Monetary Fund, and the autonomous policies of international financial
institutions and industrial corporations. The flow of news and information
is less and less controlled by domestic sources, and more and more by
global media conglomerates. This isn't a theory (conspiracy or otherwise),
this is simply how the global system works. This gobalization is not even
denied by the forces which bring it about -- they proclaim it as a good
thing, and paint it with euphemistic slogans like "modernization", "global
competitiveness", and "reform".
It is important to pay attention to the details of this globalist rhetoric.
It always emphasizes economic factors, and carefully avoids discussion of
the political aspects of the institutions being put in place. The new
spate of mechanisms designed to consolidate and rationalize the global
system -- GATT, NAFTA, and the like -- are sold entirely as mechanisms to
streamline world trade. It is left to independent spokespeople -- Chomsky
always being the first to come to mind, although he is by no means unique
in his analysis -- to point out that these autonomous commisssions are
being endowed with tremendous _political_ power. They are empowered to
supercede national sovereignty with regard to the environment, labor,
regulation of industry, and finacial policy. Under the rubric of
preventing "protectionism", nations are increasingly unable to exercise
responsibility over the quality of life or the welfare of their citizens.
The political nature of the globalist system is intentionally downplayed
because, if it wasn't, there are obvious questions which would arise, such
as "Who chooses the commissioners?", and "What democratic controls exist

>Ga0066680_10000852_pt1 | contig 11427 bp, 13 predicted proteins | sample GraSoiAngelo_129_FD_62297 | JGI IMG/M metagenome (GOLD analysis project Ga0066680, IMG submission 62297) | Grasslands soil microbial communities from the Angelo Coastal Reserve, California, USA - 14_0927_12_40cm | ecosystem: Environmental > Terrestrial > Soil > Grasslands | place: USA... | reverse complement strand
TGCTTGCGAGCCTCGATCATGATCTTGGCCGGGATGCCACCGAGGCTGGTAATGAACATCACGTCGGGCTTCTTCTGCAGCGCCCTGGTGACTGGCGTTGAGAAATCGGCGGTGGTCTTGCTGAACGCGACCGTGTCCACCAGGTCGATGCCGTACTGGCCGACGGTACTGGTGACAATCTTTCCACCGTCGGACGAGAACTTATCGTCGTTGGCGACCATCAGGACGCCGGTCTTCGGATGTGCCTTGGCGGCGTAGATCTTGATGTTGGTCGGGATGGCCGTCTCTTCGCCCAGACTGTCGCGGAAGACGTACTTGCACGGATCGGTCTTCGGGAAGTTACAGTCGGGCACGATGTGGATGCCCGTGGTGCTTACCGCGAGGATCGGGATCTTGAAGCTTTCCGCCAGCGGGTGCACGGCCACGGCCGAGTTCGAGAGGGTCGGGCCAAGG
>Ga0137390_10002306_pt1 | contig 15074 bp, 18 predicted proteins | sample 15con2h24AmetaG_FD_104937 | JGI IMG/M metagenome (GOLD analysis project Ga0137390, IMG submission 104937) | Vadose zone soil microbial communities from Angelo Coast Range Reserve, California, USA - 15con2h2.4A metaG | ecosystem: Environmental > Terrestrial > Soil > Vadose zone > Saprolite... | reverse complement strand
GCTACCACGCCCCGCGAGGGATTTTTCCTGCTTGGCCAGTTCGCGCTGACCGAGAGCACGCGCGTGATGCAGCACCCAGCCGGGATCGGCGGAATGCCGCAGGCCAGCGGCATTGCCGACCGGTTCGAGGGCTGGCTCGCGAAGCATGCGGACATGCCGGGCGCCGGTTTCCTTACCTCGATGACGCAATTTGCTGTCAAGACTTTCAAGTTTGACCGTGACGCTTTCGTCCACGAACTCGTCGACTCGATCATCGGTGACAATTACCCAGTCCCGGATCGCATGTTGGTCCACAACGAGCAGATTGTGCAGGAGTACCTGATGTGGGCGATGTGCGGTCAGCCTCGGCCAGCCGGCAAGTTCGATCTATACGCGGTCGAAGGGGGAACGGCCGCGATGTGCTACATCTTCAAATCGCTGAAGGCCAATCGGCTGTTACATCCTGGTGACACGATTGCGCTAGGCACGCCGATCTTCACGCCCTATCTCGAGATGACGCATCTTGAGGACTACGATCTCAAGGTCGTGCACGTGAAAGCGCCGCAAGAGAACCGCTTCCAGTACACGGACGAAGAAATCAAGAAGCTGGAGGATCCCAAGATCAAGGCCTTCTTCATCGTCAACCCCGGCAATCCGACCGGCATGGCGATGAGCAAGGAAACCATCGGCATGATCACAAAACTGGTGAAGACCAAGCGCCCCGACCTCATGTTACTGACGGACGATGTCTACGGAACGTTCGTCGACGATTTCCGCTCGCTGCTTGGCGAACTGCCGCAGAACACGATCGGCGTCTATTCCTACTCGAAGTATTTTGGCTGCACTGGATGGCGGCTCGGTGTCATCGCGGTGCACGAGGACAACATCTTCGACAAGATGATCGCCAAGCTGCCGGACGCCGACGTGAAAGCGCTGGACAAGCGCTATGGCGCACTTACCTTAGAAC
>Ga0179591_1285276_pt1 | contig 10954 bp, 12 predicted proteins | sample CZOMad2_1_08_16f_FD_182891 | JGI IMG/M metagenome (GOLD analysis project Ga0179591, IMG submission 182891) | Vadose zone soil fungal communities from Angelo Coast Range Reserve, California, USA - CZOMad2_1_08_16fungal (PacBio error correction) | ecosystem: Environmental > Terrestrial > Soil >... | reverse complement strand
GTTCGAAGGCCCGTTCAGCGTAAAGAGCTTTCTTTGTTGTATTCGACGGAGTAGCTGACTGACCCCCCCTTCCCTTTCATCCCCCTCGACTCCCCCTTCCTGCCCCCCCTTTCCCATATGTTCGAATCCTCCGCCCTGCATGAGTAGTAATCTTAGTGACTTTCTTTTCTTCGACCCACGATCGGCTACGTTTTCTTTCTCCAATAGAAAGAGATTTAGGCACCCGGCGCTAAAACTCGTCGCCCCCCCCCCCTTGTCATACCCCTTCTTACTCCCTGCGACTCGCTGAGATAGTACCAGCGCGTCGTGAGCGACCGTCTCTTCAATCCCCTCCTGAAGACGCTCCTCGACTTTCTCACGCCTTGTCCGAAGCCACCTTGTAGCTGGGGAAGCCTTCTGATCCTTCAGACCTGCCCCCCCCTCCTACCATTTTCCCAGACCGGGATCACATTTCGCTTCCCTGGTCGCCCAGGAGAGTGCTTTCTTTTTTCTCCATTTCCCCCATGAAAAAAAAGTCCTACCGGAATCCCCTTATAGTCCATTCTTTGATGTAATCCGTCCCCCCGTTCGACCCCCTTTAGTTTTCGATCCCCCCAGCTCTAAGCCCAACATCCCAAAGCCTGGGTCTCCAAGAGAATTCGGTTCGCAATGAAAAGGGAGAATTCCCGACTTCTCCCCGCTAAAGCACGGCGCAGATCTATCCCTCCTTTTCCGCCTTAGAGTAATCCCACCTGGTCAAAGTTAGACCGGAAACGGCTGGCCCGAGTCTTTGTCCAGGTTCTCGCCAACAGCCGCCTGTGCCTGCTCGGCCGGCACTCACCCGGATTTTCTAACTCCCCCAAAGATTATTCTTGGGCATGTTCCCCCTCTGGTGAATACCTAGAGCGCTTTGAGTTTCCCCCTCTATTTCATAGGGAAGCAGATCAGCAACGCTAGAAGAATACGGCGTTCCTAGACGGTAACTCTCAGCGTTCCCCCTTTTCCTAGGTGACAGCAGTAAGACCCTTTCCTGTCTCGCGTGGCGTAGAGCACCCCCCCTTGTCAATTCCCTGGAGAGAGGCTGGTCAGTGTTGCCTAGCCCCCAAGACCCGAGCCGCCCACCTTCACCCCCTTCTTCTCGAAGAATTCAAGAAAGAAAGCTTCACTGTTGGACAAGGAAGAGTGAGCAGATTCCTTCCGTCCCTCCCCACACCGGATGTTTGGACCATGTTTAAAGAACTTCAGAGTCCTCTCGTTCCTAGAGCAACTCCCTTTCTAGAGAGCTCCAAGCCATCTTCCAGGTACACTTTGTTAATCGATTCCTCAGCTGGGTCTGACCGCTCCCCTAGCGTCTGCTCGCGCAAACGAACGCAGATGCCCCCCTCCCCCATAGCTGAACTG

over their deliberations and rulings?". These would be very embarrassing
questions for the globalist forces to deal with, because the answers to
these kinds of questions are also obvious: the commissions are populated by
members of the corporate elite, are chartered to facilitate corporate
operations, and are beholden to no effective democratic process. By
focusing public attention on the "free trade" aspects of these commissions,
and maintaining an effective blackout of the more general political
ramifications, the critically-needed democratic discussion is avoided.
Cyberspace is not all that central to this globalist drama, but is
intertwined with it in very interesting ways. Cyberspace is inherently
global in its reach, and its current independence from control by the
globalist forces is a striking anomaly. As a realm of economic
development, cyberspace offers the potential for significant corporate
profits, and we can observe the globalist forces at work as they strive to
transform it into yet-another marketplace. As a means of information
dissemination, cyberspace is typical of other mass media, and we can
observe the globalist forces as they attempt bring its content under the
control of the same monopolies that control (directly or indirectly) most
of the content of television news, and the international wire services.
Where cyberspace is most unique, is in its potential to facilitate the
independent distribution of information, and to enable grass-roots
political activity. It is in this regard that cyberspace _does_ assume a
central position in the globalist drama, at least potentially. It is not
the profits lost due to free information distribution that is most
threatening to the globalists, it is the fact that the information
distribution is "out of control" -- people can exchange independent news
and views with one another on a mass scale and across national boundaries;